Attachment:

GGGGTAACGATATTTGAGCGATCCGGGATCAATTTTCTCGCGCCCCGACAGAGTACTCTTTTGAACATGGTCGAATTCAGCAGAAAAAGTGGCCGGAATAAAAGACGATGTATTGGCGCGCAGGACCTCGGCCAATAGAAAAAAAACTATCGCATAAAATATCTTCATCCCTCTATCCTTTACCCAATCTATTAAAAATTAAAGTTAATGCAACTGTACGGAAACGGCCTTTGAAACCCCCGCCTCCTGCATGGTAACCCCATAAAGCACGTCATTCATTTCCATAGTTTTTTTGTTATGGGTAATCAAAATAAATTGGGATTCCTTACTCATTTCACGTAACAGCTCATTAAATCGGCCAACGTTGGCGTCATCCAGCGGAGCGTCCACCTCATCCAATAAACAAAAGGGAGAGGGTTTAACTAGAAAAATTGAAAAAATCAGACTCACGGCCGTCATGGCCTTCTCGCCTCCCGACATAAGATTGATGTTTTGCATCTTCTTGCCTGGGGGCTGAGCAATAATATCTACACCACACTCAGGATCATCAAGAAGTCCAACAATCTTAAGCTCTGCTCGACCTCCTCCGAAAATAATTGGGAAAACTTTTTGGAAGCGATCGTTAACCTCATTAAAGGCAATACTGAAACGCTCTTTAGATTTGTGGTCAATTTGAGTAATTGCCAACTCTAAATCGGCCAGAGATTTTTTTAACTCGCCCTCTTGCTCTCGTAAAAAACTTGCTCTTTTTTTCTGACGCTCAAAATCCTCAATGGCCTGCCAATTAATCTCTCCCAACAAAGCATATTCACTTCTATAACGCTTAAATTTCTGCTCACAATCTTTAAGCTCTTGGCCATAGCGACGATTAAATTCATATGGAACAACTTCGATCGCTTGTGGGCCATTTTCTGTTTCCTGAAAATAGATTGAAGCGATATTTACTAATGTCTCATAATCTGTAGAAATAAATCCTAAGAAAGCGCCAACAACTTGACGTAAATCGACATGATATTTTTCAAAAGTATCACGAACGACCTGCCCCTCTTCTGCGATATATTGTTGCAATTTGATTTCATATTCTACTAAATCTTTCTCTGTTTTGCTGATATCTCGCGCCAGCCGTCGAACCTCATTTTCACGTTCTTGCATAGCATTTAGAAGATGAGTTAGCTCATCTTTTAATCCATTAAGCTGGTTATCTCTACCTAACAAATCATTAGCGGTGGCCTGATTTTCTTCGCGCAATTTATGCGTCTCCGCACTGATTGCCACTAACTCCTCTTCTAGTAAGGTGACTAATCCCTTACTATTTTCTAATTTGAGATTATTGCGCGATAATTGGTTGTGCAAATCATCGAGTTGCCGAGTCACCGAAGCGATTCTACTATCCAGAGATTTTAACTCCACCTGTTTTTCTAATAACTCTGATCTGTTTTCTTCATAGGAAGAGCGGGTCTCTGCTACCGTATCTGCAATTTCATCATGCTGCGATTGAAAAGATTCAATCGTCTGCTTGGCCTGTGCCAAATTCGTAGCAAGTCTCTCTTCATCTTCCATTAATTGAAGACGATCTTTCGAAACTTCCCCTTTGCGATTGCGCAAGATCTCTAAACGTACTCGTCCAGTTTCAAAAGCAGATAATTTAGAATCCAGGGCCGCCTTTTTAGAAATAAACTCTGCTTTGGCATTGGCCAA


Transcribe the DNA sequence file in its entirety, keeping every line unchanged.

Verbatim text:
GGGGTAACGATATTTGAGCGATCCGGGATCAATTTTCTCGCGCCCCGACAGAGTACTCTTTTGAACATGGTCGAATTCAGCAGAAAAAGTGGCCGGAATAAAAGACGATGTATTGGCGCGCAGGACCTCGGCCAATAGAAAAAAAACTATCGCATAAAATATCTTCATCCCTCTATCCTTTACCCAATCTATTAAAAATTAAAGTTAATGCAACTGTACGGAAACGGCCTTTGAAACCCCCGCCTCCTGCATGGTAACCCCATAAAGCACGTCATTCATTTCCATAGTTTTTTTGTTATGGGTAATCAAAATAAATTGGGATTCCTTACTCATTTCACGTAACAGCTCATTAAATCGGCCAACGTTGGCGTCATCCAGCGGAGCGTCCACCTCATCCAATAAACAAAAGGGAGAGGGTTTAACTAGAAAAATTGAAAAAATCAGACTCACGGCCGTCATGGCCTTCTCGCCTCCCGACATAAGATTGATGTTTTGCATCTTCTTGCCTGGGGGCTGAGCAATAATATCTACACCACACTCAGGATCATCAAGAAGTCCAACAATCTTAAGCTCTGCTCGACCTCCTCCGAAAATAATTGGGAAAACTTTTTGGAAGCGATCGTTAACCTCATTAAAGGCAATACTGAAACGCTCTTTAGATTTGTGGTCAATTTGAGTAATTGCCAACTCTAAATCGGCCAGAGATTTTTTTAACTCGCCCTCTTGCTCTCGTAAAAAACTTGCTCTTTTTTTCTGACGCTCAAAATCCTCAATGGCCTGCCAATTAATCTCTCCCAACAAAGCATATTCACTTCTATAACGCTTAAATTTCTGCTCACAATCTTTAAGCTCTTGGCCATAGCGACGATTAAATTCATATGGAACAACTTCGATCGCTTGTGGGCCATTTTCTGTTTCCTGAAAATAGATTGAAGCGATATTTACTAATGTCTCATAATCTGTAGAAATAAATCCTAAGAAAGCGCCAACAACTTGACGTAAATCGACATGATATTTTTCAAAAGTATCACGAACGACCTGCCCCTCTTCTGCGATATATTGTTGCAATTTGATTTCATATTCTACTAAATCTTTCTCTGTTTTGCTGATATCTCGCGCCAGCCGTCGAACCTCATTTTCACGTTCTTGCATAGCATTTAGAAGATGAGTTAGCTCATCTTTTAATCCATTAAGCTGGTTATCTCTACCTAACAAATCATTAGCGGTGGCCTGATTTTCTTCGCGCAATTTATGCGTCTCCGCACTGATTGCCACTAACTCCTCTTCTAGTAAGGTGACTAATCCCTTACTATTTTCTAATTTGAGATTATTGCGCGATAATTGGTTGTGCAAATCATCGAGTTGCCGAGTCACCGAAGCGATTCTACTATCCAGAGATTTTAACTCCACCTGTTTTTCTAATAACTCTGATCTGTTTTCTTCATAGGAAGAGCGGGTCTCTGCTACCGTATCTGCAATTTCATCATGCTGCGATTGAAAAGATTCAATCGTCTGCTTGGCCTGTGCCAAATTCGTAGCAAGTCTCTCTTCATCTTCCATTAATTGAAGACGATCTTTCGAAACTTCCCCTTTGCGATTGCGCAAGATCTCTAAACGTACTCGTCCAGTTTCAAAAGCAGATAATTTAGAATCCAGGGCCGCCTTTTTAGAAATAAACTCTGCTTTGGCATTGGCCAA